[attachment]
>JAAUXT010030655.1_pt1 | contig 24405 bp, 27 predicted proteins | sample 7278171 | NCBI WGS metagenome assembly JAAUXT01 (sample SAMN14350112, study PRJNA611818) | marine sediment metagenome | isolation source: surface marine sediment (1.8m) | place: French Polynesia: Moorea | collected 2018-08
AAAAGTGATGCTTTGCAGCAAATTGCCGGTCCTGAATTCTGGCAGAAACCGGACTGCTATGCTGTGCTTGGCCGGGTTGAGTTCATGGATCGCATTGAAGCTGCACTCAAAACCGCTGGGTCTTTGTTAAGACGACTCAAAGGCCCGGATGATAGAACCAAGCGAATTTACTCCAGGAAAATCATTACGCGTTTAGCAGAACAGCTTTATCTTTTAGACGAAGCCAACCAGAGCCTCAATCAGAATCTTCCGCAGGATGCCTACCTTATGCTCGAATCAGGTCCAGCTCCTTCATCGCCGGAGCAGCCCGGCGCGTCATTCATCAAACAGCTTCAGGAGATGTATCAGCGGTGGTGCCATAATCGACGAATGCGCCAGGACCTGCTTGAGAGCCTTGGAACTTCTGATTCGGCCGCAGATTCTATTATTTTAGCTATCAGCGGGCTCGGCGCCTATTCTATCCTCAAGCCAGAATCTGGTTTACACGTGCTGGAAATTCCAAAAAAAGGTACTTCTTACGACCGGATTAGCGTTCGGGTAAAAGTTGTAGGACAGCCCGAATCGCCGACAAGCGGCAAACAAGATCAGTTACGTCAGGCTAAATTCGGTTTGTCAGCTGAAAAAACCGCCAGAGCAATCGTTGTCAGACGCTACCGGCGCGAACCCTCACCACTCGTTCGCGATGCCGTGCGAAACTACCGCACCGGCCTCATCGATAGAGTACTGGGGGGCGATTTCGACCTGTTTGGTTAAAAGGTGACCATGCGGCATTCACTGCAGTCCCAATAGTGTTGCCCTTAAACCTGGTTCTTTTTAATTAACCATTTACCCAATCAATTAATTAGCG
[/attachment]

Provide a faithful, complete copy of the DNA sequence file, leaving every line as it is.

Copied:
>JAAUXT010030655.1_pt1 | contig 24405 bp, 27 predicted proteins | sample 7278171 | NCBI WGS metagenome assembly JAAUXT01 (sample SAMN14350112, study PRJNA611818) | marine sediment metagenome | isolation source: surface marine sediment (1.8m) | place: French Polynesia: Moorea | collected 2018-08
AAAAGTGATGCTTTGCAGCAAATTGCCGGTCCTGAATTCTGGCAGAAACCGGACTGCTATGCTGTGCTTGGCCGGGTTGAGTTCATGGATCGCATTGAAGCTGCACTCAAAACCGCTGGGTCTTTGTTAAGACGACTCAAAGGCCCGGATGATAGAACCAAGCGAATTTACTCCAGGAAAATCATTACGCGTTTAGCAGAACAGCTTTATCTTTTAGACGAAGCCAACCAGAGCCTCAATCAGAATCTTCCGCAGGATGCCTACCTTATGCTCGAATCAGGTCCAGCTCCTTCATCGCCGGAGCAGCCCGGCGCGTCATTCATCAAACAGCTTCAGGAGATGTATCAGCGGTGGTGCCATAATCGACGAATGCGCCAGGACCTGCTTGAGAGCCTTGGAACTTCTGATTCGGCCGCAGATTCTATTATTTTAGCTATCAGCGGGCTCGGCGCCTATTCTATCCTCAAGCCAGAATCTGGTTTACACGTGCTGGAAATTCCAAAAAAAGGTACTTCTTACGACCGGATTAGCGTTCGGGTAAAAGTTGTAGGACAGCCCGAATCGCCGACAAGCGGCAAACAAGATCAGTTACGTCAGGCTAAATTCGGTTTGTCAGCTGAAAAAACCGCCAGAGCAATCGTTGTCAGACGCTACCGGCGCGAACCCTCACCACTCGTTCGCGATGCCGTGCGAAACTACCGCACCGGCCTCATCGATAGAGTACTGGGGGGCGATTTCGACCTGTTTGGTTAAAAGGTGACCATGCGGCATTCACTGCAGTCCCAATAGTGTTGCCCTTAAACCTGGTTCTTTTTAATTAACCATTTACCCAATCAATTAATTAGCG